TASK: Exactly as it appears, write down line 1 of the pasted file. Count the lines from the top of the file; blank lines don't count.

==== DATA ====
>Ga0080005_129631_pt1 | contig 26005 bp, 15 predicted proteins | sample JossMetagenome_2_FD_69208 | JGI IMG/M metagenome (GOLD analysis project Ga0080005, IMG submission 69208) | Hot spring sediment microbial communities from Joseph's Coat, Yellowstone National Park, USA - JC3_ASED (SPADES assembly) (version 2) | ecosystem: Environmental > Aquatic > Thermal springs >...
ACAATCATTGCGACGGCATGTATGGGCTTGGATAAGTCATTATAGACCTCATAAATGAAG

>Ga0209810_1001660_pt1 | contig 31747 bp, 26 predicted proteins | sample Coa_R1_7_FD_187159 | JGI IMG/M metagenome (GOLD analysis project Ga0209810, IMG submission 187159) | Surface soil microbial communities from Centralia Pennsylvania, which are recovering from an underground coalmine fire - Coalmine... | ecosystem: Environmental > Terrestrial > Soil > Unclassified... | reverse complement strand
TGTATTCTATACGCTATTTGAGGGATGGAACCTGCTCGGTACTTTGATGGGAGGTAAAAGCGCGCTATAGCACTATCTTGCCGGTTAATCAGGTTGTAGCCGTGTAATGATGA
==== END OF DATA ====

>Ga0080005_129631_pt1 | contig 26005 bp, 15 predicted proteins | sample JossMetagenome_2_FD_69208 | JGI IMG/M metagenome (GOLD analysis project Ga0080005, IMG submission 69208) | Hot spring sediment microbial communities from Joseph's Coat, Yellowstone National Park, USA - JC3_ASED (SPADES assembly) (version 2) | ecosystem: Environmental > Aquatic > Thermal springs >...